Christmas morning brought special joy to hundreds of children in hard-up families across Clydebank, thanks to caring, sharing residents.

Kids who might otherwise have been disappointed because their mums and dads could not afford to buy toys, woke up to discover Santa had come and gone in the night, leaving an array of gifts.

The special deliveries to children whose parents are struggling to make ends meet was made possible thanks to this year’s Toybank Appeal run by West Dumbarton Community Foodshare.

This week, Clair Coyle, a trustee of the Community Foodshare, said she was delighted to report that a total of 500 children had been received toys this year – more than 70 more than last year.

Clair told the Post: “That is an excellent total and is up from the 436 children who received toys last year.

“I wish to say a special thank to all the very generous people who donated toys for the appeal. We were inundated, but it ensured that children who might have gone without on Christmas day were not left out.

“We had donations from nurseries, schools, organisation and businesses - the kindness was overwhelming.”

Clair also paid tribute to volunteers, who, she said, had worked tirelessly to ensure the operation went smoothly.

“Over the past three weeks, everybody has given up so much time and worked very hard to ensure the parcels went out on time. They have done an amazing amount of work.”

This was the third year of the Toybank appeal and several convenient drop-off points were set up for donations.

Clair said: “There are many families who are really, really struggling and depend on the foodshare.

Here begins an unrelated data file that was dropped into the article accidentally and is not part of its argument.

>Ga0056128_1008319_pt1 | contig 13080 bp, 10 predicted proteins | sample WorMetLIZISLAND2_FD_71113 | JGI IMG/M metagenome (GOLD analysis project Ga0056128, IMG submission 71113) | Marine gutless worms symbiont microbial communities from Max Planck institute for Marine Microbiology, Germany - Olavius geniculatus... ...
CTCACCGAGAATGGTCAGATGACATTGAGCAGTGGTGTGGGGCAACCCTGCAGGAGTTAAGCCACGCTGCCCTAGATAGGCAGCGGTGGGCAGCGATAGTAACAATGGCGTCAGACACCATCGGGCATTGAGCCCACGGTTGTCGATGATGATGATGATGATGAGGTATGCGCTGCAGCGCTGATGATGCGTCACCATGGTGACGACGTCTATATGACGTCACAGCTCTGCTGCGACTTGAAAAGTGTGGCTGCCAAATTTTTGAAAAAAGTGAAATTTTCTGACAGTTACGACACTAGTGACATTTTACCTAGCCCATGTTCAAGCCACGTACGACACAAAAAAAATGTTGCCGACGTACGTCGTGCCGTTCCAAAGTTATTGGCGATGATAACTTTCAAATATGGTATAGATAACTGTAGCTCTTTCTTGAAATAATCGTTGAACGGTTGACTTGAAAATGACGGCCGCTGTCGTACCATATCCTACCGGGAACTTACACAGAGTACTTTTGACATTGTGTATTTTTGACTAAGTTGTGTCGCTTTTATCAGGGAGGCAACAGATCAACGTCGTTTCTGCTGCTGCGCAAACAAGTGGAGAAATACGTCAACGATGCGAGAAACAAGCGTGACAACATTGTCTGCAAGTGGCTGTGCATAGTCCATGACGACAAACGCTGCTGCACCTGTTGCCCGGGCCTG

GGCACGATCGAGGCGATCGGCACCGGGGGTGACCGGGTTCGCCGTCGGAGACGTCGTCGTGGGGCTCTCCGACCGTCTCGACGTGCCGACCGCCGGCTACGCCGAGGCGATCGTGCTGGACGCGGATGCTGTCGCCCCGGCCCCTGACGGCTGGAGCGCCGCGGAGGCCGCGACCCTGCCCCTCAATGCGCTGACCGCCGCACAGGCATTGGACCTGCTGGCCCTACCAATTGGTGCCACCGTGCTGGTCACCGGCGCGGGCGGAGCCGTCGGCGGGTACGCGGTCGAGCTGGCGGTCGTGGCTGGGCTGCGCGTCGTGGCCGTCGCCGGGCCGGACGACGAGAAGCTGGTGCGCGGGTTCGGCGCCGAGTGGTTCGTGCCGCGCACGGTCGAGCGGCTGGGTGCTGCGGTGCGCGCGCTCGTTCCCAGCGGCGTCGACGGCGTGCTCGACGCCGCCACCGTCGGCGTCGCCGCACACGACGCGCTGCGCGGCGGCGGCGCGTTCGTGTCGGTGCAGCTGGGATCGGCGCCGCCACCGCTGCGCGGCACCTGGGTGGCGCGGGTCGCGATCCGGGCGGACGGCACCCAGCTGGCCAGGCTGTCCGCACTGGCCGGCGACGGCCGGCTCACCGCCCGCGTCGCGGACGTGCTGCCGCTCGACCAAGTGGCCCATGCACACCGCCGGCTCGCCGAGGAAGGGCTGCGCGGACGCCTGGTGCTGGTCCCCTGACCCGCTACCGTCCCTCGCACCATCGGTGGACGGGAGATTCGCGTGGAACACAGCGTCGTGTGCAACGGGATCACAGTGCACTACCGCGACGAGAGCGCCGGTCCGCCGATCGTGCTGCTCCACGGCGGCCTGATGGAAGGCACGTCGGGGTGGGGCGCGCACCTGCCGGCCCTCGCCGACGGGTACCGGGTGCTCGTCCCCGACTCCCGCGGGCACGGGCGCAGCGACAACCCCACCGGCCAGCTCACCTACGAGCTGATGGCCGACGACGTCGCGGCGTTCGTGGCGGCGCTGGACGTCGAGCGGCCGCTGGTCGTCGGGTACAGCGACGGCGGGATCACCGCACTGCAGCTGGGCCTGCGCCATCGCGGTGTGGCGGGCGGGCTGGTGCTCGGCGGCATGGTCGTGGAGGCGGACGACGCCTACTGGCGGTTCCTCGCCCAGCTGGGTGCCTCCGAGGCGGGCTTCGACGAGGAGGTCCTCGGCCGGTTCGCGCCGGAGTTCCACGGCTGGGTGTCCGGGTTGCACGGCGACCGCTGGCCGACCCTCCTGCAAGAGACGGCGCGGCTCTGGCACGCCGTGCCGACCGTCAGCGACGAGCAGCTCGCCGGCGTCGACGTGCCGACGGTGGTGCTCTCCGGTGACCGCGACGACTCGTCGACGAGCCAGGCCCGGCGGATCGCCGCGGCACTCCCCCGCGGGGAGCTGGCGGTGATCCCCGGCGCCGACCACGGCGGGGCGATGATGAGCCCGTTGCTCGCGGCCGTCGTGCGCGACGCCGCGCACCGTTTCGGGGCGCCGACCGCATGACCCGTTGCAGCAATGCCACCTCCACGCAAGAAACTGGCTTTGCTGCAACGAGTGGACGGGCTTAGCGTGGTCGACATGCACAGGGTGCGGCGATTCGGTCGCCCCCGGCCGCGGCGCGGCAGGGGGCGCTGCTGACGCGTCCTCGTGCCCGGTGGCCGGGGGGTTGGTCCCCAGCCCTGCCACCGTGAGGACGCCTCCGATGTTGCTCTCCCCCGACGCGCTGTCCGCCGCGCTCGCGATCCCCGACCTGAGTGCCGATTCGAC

“The biggest issue for many is delays with benefits payments which is a real problem for them as they try to cope with the demands of the season and having to pay bills.

“Also, people apply for budgeting loans which are automatically paid back through deductions from the money they receive in benefits. But it’s a catch 22 situation – the money they receive is already quite low and the loan repayments reduce it even further.

“Referrals are increasing and our phone has been going crazy with people looking for support as they become reliant on welfare.

“Each Christmas it is more apparent families are struggling to provide gifts for their children. What should be a season of joy is one of worry and debt for many in the local area.”

The Post’s office in Clydebank was one of the collection points and Henry Ainslie, group editor of Clyde Weekly Press, said the success of this year’s appeal was proof once again that West Dunbartonshire residents were ready and willing to help others in need.

He added: “Christmas, particularly, puts additional stress on families emotionally and financially, especially when money is very tight.

“We were delighted to have our office included in the network of drop-off points and judging by the amount of gifts that came through our doors, we realised the appeal this year was receiving widespread support.

“Well done and sincere thanks to everyone.”

Clair said the community foodshare’s programme of help would continue, with the growing and cooking project showing families how home-grown food could be turned into meals. The school uniform bank will also be important in the year ahead.